There are many arguments against alcohol. Research elsewhere points to about 10% of all people who ever tasted alcohol becoming dependent on it at some level. Addiction to and abuse of substances or alcohol is as old as civilization. But so is the basic knowledge of making a fermented drink; almost anyone who knows how to boil rice will know how to ferment a sugary beverage into an intoxicant. No ban can be effective. And alcohol probably results in fewer deaths and chronic ailments than refined sugar.

In 1981 when MGR went back on his campaign promise to lift prohibition, the following years were the state’s longest spell without mass causalities from hooch tragedies in a long time. The ban not only affects the poor in terms of making them more susceptible to poisonous and unsafe alcohol, it also taxes Dalits/others by enforcing a certain version of ritual brahminism. The assumption that others don’t know better gets even worse when its couched in caste hegemony.

Though TASMAC has been a creation of the state, it still carries out a business. It’s not a utility. To demand that this particular business be subject to sudden and temporary requests for shut down, especially by the elite, is what it is: an imposition of social order. When floods cause disruption in essential services, that’s understandable. Soup kitchens and hospitals need hygienic places, power and a large workforce. Storing bottled alcohol needs nothing. It functions even when there’s flooding inside the store. To construe this as somehow a reflection of government priority is to miss the point entirely. Worse, to attribute sexual violence in flood times to alcohol because the elite go there on relief work is the kind of prism that’s its own parody.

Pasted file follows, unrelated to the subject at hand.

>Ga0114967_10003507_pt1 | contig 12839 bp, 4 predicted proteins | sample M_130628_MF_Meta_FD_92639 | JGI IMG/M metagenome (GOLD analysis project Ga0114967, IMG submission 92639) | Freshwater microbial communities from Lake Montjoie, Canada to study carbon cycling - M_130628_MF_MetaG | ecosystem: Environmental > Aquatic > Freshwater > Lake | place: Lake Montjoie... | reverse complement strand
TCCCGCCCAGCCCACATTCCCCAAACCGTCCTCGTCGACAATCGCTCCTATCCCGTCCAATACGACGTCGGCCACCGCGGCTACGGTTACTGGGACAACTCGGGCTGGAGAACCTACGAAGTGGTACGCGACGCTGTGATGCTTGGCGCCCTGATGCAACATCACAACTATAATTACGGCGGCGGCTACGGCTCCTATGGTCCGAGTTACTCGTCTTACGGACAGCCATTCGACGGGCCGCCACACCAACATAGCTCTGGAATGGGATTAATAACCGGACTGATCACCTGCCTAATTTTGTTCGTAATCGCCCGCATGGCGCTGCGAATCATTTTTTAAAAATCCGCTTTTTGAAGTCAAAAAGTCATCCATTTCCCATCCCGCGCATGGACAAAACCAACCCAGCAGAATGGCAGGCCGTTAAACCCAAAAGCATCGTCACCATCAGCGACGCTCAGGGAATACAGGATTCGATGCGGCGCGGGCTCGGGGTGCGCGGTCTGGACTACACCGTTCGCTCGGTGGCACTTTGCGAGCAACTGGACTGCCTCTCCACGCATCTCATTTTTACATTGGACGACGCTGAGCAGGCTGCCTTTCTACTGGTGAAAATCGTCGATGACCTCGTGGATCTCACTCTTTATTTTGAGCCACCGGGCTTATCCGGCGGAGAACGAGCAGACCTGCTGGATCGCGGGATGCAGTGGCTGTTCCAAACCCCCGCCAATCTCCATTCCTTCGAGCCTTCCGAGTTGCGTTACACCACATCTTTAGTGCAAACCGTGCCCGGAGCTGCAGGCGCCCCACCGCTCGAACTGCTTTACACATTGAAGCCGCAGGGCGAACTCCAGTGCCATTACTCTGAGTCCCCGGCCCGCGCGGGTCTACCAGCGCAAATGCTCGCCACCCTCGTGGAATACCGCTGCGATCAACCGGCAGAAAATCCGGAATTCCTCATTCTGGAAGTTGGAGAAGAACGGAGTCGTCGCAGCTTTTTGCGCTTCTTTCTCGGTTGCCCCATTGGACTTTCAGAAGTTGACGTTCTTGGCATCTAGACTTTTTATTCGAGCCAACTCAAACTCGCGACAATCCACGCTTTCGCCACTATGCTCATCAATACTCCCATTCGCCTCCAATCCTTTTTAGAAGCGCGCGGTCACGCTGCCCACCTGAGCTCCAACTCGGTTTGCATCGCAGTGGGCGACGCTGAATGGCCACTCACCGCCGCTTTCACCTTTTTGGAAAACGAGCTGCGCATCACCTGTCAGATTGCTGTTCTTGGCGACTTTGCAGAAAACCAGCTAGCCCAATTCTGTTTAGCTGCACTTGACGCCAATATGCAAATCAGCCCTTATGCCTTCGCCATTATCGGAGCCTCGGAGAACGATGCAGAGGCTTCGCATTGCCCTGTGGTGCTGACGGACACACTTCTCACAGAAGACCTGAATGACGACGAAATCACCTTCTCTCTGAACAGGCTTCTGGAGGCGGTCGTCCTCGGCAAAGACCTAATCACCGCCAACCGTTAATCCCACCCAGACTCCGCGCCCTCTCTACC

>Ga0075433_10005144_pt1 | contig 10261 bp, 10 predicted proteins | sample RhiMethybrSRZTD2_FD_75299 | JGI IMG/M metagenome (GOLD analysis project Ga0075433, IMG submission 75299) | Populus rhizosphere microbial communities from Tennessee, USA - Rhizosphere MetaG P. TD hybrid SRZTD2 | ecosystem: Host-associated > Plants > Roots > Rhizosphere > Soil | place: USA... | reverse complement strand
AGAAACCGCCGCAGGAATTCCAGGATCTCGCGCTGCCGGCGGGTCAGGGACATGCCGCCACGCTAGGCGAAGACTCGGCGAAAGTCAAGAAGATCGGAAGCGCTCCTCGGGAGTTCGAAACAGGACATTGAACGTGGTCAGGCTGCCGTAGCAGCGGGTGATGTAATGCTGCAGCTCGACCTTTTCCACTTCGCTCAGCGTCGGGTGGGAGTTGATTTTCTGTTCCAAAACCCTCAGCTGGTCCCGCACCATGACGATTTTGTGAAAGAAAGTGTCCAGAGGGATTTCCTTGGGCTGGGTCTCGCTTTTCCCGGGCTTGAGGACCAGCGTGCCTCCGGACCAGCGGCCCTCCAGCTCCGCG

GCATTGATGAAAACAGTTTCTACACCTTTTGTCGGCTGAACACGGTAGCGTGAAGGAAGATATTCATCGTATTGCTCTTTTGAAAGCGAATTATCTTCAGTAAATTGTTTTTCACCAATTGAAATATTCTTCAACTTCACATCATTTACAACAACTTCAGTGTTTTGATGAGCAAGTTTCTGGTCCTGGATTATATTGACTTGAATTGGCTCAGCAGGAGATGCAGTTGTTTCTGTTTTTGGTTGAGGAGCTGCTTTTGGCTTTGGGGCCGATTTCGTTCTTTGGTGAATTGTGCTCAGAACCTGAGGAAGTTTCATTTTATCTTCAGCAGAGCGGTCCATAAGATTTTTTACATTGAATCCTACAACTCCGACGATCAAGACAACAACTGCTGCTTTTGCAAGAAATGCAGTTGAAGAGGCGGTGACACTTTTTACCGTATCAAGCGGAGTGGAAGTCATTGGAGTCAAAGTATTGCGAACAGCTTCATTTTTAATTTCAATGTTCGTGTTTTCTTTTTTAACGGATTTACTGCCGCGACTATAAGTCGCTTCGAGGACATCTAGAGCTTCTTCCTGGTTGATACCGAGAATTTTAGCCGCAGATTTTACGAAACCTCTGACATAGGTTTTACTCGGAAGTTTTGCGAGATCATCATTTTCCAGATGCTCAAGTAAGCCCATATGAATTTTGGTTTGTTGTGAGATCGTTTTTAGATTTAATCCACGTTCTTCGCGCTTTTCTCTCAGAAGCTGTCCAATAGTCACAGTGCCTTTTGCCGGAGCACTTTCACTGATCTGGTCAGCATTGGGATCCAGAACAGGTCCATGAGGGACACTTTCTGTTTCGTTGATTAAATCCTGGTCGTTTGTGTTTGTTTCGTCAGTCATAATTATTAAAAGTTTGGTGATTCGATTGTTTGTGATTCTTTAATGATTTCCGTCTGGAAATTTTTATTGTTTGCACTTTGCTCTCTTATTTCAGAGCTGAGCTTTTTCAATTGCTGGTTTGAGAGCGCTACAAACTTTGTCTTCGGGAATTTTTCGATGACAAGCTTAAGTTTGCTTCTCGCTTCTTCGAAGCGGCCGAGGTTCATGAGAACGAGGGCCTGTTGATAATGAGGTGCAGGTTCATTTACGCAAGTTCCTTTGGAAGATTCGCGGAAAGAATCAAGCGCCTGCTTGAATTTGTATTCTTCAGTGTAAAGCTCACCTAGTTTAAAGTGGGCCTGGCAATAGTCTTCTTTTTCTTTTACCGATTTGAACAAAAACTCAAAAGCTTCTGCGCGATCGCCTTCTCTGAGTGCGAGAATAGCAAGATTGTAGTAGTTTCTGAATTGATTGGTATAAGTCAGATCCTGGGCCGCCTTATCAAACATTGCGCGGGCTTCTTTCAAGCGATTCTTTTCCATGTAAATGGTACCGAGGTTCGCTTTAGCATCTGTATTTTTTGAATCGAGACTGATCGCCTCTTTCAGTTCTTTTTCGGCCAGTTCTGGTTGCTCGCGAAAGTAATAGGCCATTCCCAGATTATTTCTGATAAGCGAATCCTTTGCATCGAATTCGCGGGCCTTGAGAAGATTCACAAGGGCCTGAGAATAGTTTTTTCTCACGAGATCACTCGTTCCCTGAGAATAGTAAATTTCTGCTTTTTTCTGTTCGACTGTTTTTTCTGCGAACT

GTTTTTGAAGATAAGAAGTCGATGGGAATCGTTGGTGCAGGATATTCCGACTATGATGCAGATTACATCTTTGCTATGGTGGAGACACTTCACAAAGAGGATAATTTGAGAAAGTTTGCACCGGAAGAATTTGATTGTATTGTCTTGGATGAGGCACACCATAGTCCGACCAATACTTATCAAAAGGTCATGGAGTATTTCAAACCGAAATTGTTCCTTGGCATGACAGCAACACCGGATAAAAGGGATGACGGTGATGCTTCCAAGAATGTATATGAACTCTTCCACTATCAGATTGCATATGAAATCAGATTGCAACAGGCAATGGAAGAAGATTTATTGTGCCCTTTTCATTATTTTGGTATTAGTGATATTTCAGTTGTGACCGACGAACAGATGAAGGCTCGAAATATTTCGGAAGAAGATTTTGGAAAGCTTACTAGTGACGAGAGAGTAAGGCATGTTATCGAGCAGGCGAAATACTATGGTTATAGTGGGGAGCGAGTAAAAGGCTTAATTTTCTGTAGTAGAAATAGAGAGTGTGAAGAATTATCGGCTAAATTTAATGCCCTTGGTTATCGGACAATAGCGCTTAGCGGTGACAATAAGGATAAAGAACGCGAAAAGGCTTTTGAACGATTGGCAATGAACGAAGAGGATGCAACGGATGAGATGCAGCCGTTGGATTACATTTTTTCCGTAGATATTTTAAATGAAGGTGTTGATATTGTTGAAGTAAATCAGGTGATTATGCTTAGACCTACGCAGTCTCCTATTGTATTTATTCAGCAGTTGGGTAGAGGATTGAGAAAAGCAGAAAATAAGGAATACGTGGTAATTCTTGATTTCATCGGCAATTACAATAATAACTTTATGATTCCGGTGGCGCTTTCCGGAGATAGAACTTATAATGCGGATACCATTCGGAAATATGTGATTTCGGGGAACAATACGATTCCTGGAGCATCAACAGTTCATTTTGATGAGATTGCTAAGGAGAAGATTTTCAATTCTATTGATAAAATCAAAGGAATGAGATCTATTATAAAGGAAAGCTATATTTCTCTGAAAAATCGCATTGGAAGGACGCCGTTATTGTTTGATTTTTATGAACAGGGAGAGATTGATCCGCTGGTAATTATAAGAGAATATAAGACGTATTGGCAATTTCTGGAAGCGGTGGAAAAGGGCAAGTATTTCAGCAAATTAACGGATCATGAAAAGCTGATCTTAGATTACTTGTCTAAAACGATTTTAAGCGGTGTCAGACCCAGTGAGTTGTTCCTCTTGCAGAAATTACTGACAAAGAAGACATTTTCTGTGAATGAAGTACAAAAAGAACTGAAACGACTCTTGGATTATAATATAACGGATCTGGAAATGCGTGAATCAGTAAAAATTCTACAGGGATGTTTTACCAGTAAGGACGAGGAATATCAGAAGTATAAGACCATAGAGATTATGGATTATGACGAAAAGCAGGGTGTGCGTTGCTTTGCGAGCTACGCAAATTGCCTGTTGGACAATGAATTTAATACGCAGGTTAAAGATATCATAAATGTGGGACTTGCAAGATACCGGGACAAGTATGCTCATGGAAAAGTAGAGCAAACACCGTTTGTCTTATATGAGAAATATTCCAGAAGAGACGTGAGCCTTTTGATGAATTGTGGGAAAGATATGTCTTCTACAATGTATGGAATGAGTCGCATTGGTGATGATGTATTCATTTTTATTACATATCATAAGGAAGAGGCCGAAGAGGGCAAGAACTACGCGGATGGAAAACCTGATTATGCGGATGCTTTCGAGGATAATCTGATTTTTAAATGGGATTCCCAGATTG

The one criticism of TASMAC and prohibition that’s indisputable is that it has shifted the burden of taxation, as a relative measure, from the rich to the poor. MSS Pandian’s Marxist critique thus of MGR’s policy is perhaps the most well argued case for prohibition in Tamil Nadu. Absent a strong state with an ability to implement progressive taxation, an excise duty on consumption that’s skewed toward the lower end of the economic spectrum is unfair. That critique has now become a reality, however much it pays for other services of the state.

The Sixteenth Amendment of the United States Constitution was a necessary condition for the Eighteenth to even happen when it did. The opposite, that is an ability to raise local and state level taxes, is a pre-condition for arguing towards prohibition in Tamil Nadu. That still is merely addressing economic viability.